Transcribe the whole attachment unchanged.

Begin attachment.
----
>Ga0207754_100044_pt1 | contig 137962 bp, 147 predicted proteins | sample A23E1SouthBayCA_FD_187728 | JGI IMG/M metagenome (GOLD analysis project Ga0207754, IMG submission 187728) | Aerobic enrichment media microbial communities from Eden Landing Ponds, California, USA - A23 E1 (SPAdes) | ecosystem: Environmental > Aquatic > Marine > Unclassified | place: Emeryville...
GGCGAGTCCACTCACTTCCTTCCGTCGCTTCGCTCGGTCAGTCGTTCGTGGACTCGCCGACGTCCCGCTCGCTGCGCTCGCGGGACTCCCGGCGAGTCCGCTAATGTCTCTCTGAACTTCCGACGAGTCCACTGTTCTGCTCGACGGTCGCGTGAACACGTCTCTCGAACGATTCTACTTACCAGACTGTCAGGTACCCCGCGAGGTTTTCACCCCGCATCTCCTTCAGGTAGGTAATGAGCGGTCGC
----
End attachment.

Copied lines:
>Ga0207754_100044_pt1 | contig 137962 bp, 147 predicted proteins | sample A23E1SouthBayCA_FD_187728 | JGI IMG/M metagenome (GOLD analysis project Ga0207754, IMG submission 187728) | Aerobic enrichment media microbial communities from Eden Landing Ponds, California, USA - A23 E1 (SPAdes) | ecosystem: Environmental > Aquatic > Marine > Unclassified | place: Emeryville...
GGCGAGTCCACTCACTTCCTTCCGTCGCTTCGCTCGGTCAGTCGTTCGTGGACTCGCCGACGTCCCGCTCGCTGCGCTCGCGGGACTCCCGGCGAGTCCGCTAATGTCTCTCTGAACTTCCGACGAGTCCACTGTTCTGCTCGACGGTCGCGTGAACACGTCTCTCGAACGATTCTACTTACCAGACTGTCAGGTACCCCGCGAGGTTTTCACCCCGCATCTCCTTCAGGTAGGTAATGAGCGGTCGC